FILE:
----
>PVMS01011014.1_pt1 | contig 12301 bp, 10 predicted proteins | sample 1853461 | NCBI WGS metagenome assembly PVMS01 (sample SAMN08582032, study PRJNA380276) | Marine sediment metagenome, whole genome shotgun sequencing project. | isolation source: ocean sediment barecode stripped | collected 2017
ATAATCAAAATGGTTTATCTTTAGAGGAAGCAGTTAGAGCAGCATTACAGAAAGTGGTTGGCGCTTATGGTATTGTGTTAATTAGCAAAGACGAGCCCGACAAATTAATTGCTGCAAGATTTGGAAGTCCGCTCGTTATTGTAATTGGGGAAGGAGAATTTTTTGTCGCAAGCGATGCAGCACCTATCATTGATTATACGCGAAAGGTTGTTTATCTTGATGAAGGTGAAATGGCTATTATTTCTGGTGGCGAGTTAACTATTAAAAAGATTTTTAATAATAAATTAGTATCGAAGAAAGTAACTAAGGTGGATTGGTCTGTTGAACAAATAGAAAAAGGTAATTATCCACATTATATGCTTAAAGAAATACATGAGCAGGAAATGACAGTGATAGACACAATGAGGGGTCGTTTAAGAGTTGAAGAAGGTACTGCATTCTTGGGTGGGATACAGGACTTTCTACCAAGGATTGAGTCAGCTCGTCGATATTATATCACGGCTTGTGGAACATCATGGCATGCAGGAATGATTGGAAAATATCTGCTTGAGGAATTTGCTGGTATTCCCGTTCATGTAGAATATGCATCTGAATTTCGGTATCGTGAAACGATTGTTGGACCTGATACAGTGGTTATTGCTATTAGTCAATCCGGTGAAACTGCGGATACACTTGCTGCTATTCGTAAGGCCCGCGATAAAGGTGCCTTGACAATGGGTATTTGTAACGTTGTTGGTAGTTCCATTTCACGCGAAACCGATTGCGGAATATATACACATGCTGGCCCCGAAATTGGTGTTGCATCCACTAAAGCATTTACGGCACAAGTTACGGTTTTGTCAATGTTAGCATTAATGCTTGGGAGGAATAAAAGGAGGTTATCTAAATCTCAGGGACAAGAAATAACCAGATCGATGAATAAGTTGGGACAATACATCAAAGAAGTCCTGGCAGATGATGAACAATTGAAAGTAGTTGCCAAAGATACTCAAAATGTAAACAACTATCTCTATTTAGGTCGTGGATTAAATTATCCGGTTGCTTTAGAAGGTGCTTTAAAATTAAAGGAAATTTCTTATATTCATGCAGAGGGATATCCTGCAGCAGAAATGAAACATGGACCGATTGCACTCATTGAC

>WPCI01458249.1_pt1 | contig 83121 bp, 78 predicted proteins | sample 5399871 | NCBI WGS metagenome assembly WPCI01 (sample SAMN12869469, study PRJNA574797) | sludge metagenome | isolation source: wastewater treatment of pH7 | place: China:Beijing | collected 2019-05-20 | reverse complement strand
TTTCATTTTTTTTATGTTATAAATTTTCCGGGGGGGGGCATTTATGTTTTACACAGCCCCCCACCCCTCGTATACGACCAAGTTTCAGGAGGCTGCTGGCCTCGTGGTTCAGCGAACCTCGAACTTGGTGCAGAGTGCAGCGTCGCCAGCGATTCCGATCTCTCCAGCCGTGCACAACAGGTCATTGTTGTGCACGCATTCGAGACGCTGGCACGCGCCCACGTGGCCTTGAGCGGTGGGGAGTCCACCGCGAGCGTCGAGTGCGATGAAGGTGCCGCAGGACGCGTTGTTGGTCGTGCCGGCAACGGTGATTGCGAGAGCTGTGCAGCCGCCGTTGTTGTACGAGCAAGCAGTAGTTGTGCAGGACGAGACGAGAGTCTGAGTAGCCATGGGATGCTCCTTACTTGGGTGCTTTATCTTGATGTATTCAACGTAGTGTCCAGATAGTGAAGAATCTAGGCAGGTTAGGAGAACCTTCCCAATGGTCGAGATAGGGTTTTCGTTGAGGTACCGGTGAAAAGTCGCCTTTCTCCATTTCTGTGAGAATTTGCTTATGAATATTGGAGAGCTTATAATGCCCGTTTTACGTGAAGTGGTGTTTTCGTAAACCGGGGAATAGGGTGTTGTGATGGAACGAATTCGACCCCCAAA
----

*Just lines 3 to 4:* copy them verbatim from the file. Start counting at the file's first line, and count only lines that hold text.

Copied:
>WPCI01458249.1_pt1 | contig 83121 bp, 78 predicted proteins | sample 5399871 | NCBI WGS metagenome assembly WPCI01 (sample SAMN12869469, study PRJNA574797) | sludge metagenome | isolation source: wastewater treatment of pH7 | place: China:Beijing | collected 2019-05-20 | reverse complement strand
TTTCATTTTTTTTATGTTATAAATTTTCCGGGGGGGGGCATTTATGTTTTACACAGCCCCCCACCCCTCGTATACGACCAAGTTTCAGGAGGCTGCTGGCCTCGTGGTTCAGCGAACCTCGAACTTGGTGCAGAGTGCAGCGTCGCCAGCGATTCCGATCTCTCCAGCCGTGCACAACAGGTCATTGTTGTGCACGCATTCGAGACGCTGGCACGCGCCCACGTGGCCTTGAGCGGTGGGGAGTCCACCGCGAGCGTCGAGTGCGATGAAGGTGCCGCAGGACGCGTTGTTGGTCGTGCCGGCAACGGTGATTGCGAGAGCTGTGCAGCCGCCGTTGTTGTACGAGCAAGCAGTAGTTGTGCAGGACGAGACGAGAGTCTGAGTAGCCATGGGATGCTCCTTACTTGGGTGCTTTATCTTGATGTATTCAACGTAGTGTCCAGATAGTGAAGAATCTAGGCAGGTTAGGAGAACCTTCCCAATGGTCGAGATAGGGTTTTCGTTGAGGTACCGGTGAAAAGTCGCCTTTCTCCATTTCTGTGAGAATTTGCTTATGAATATTGGAGAGCTTATAATGCCCGTTTTACGTGAAGTGGTGTTTTCGTAAACCGGGGAATAGGGTGTTGTGATGGAACGAATTCGACCCCCAAA